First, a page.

Jim Poris / May 2006
Food Arts presents the May 2006 Silver Spoon Award for sterling performance to Terrance Brennan, the New York City chef/restaurateur/entrepreneur who invented American restaurant cheese service as we know it. For sure, Brennan wasn't the first and only to present cheese as a separate course, and cheese's cachet has waxed and waned between gourmet infatuation and dietary censure for decades. But in the mid-1990s, when Brennan turned an interest into an obsession at his New York City haute restaurant Picholine, his cheese cart blooming exponentially with bleus, blancs, and the occasional rouge from artisanal barnyards—all caressed and given a life story by the professorial gm turned maître fromager Max McCalman—the rest of the restaurant world caught whiff of his success.
"We had just a few cheeses that I took care of when Picholine opened in 1993," Brennan recalls. "Then there were 12, then 18, and soon more as I got into it, and it was taking too much of my day to manage. So I turned it over to Max, and the rest is history."
That history must note the installation of the first temperature/humidity controlled cheese "cave" in an American restaurant, which Brennan wedged into a closet when he converted an office into a private dining room. The narrative should also take note of Artisanal, the cheese-centric buzzing bistro he opened in 2001, complete with five custom-built beech wood shelved caves for aging cheese by type—blue, goat, bloomy rinds, washed rinds, and tommes—a retail cheese counter, and a dipper's delight of fondues such as fontina with truffle essence, cheddar with pickled apples, and tomme de montagne with chestnut honey and caramelized chestnuts. Yet another chapter has to discuss the Artisanal Premium Cheese center, a 10,000-square-foot multiuse facility on Manhattan's West Side that selects, matures, and distributes cheese via mail order and online sales to restaurants and consumers and also hosts educational forums for professionals and consumers.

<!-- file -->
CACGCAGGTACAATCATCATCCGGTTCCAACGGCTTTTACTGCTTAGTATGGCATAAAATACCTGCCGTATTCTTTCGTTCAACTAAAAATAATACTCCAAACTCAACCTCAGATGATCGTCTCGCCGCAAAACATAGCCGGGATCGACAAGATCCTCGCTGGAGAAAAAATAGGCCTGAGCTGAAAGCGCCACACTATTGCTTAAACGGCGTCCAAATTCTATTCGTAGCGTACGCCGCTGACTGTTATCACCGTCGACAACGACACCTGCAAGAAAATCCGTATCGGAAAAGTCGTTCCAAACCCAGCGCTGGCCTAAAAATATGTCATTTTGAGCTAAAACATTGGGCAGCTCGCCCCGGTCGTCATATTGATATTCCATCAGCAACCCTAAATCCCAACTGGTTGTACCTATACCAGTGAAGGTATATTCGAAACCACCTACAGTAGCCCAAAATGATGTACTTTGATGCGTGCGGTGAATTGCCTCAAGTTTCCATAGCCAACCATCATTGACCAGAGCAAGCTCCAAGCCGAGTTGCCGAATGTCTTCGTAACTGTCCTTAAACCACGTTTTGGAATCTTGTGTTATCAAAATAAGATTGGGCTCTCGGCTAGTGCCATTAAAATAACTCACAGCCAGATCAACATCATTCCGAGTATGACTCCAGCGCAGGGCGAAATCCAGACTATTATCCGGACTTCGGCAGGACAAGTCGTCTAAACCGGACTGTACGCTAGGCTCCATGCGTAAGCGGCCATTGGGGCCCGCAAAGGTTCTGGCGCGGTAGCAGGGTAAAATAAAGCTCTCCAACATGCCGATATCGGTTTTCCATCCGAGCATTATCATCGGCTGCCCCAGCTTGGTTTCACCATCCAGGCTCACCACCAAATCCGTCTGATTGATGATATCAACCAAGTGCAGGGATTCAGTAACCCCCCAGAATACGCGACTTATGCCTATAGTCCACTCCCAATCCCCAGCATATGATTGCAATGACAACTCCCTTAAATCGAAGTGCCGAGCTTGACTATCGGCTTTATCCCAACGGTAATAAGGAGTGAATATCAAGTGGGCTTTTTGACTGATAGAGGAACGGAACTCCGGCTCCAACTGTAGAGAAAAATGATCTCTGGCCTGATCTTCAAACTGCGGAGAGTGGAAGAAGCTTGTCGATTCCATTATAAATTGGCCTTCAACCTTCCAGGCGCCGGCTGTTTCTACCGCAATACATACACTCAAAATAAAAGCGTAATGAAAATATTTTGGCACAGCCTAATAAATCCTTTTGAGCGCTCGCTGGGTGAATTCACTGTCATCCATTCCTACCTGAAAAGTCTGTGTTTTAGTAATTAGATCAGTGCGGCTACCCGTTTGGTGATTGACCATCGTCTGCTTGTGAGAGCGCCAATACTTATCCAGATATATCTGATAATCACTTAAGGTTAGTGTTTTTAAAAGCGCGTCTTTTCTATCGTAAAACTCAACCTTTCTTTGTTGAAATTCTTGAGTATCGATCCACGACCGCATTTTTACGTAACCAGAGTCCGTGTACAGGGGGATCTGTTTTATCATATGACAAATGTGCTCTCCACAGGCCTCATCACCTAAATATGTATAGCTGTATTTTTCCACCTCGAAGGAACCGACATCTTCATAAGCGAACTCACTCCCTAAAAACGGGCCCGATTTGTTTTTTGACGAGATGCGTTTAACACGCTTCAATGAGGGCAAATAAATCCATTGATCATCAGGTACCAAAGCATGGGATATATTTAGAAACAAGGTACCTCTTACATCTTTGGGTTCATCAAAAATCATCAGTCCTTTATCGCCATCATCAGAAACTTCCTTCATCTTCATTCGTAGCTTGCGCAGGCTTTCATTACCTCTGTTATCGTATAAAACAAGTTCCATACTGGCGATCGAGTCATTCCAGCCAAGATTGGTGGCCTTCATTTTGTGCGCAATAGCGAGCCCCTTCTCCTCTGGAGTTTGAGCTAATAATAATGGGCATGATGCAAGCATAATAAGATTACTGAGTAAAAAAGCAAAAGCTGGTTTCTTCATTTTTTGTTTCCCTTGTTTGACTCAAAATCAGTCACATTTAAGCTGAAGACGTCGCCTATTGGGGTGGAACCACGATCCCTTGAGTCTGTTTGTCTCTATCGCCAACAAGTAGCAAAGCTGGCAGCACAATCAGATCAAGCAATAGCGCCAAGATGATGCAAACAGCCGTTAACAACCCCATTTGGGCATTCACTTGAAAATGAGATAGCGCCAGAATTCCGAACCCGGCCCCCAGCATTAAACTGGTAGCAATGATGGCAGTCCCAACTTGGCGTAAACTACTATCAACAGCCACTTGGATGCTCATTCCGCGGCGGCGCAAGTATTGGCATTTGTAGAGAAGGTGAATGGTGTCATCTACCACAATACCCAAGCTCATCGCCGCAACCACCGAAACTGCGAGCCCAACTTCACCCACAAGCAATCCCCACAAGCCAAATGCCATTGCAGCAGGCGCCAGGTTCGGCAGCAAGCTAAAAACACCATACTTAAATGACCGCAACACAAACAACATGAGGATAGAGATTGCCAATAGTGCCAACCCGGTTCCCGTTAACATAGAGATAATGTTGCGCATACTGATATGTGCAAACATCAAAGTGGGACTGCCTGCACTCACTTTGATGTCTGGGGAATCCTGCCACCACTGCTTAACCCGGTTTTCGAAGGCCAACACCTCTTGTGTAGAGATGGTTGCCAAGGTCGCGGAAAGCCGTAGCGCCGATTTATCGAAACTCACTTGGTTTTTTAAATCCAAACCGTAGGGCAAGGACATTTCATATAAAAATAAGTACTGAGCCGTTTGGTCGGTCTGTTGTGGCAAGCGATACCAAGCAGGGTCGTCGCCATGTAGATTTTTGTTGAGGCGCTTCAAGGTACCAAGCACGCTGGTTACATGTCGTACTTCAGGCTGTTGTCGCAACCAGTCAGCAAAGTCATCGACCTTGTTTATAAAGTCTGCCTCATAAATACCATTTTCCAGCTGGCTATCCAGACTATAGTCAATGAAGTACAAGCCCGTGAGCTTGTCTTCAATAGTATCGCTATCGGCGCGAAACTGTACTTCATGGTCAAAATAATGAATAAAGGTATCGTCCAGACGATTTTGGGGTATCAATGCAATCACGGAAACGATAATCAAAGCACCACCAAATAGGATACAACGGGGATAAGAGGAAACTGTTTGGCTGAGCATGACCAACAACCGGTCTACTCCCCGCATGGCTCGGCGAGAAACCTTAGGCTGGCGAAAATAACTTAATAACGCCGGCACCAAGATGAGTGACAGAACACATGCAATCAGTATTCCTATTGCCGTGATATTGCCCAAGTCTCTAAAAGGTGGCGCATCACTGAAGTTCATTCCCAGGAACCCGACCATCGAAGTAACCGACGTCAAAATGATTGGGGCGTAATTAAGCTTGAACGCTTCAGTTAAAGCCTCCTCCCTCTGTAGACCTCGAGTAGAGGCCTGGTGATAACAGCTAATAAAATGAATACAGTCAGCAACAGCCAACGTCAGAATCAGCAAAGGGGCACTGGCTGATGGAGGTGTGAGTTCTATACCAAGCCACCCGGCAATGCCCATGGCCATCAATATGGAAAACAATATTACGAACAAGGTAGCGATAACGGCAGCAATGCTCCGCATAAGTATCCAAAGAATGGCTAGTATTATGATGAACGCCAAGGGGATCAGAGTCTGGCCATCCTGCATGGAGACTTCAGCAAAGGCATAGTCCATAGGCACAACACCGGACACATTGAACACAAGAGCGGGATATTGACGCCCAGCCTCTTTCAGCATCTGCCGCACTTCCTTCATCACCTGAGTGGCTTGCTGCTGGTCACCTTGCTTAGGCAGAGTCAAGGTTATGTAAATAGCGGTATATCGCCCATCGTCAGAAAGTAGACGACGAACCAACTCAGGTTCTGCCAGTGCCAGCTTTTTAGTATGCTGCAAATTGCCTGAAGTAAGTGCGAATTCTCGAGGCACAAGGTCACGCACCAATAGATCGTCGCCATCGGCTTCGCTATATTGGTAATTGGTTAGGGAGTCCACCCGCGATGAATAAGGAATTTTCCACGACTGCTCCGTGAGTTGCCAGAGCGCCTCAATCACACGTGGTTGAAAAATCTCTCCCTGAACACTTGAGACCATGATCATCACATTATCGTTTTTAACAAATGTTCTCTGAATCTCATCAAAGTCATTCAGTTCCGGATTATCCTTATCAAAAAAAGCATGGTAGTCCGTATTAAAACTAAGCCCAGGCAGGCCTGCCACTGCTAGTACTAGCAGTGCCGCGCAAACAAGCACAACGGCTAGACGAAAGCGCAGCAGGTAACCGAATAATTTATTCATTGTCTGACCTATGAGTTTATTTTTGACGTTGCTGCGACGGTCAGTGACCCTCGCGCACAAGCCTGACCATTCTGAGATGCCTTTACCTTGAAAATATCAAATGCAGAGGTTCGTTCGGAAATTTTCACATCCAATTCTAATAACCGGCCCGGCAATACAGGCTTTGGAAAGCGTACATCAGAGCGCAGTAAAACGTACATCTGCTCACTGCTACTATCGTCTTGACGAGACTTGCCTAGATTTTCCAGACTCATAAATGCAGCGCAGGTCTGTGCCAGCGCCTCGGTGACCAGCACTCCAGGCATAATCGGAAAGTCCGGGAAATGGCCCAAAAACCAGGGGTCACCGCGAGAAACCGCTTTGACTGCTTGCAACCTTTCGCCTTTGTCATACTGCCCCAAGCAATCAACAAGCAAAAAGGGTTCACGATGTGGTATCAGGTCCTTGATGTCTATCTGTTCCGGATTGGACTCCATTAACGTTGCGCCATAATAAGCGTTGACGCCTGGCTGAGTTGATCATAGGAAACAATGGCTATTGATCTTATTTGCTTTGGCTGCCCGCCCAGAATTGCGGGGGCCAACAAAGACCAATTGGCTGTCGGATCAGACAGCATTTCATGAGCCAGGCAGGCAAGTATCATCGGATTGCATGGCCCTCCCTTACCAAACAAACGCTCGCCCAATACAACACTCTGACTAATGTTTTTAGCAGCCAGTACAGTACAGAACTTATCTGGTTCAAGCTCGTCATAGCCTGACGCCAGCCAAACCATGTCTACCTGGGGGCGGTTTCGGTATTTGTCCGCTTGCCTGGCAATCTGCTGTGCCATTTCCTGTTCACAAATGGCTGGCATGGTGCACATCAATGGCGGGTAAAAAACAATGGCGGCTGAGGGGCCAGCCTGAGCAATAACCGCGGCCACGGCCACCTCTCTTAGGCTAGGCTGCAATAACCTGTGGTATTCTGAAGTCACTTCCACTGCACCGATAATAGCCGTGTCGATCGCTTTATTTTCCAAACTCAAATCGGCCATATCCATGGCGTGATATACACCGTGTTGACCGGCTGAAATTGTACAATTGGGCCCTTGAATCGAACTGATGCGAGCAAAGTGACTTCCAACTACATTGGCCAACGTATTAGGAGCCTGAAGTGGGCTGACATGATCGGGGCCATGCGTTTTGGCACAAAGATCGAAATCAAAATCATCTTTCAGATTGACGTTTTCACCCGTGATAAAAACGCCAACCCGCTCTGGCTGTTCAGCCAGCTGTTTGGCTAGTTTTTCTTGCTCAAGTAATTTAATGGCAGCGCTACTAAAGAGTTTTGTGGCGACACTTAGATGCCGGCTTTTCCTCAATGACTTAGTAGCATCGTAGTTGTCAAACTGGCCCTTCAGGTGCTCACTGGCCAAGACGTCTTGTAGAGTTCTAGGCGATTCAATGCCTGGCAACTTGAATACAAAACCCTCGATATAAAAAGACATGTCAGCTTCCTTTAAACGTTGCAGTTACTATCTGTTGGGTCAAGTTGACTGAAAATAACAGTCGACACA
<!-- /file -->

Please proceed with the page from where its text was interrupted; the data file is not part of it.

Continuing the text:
That's Brennan's cheese story, and no doubt it's a significant one. But he's also an acclaimed and accomplished chef, the son of Virginia restaurateurs ("a pizzeria/sandwich shop," he clarifies) who started prepping for his career in restaurants and hotels as a teenager and in the 1980s went to finishing school under such luminaries as Alain Sailhac, Gualtiero Marchesi, and Roger Vergé, whose Mediterranean infused cooking informs Picholine. And something about Picholine: Brennan opened it on a shoestring as a pan-Mediterranean bistro, and, without ever closing for a night-and-day makeover, oversaw its metamorphosis into one of the city's top fine dining spots for Lincoln Center curtain-catchers and becs-fins alike.
Brennan will take Picholine through another upgrade this summer. And he plans on spending more time as a chef than as a cheese businessman. "I do tend to go overboard once I find something I'm interested in," he says. "But you've really got to love this business or you won't succeed. I want to be the best I can be."
He loves it, all right.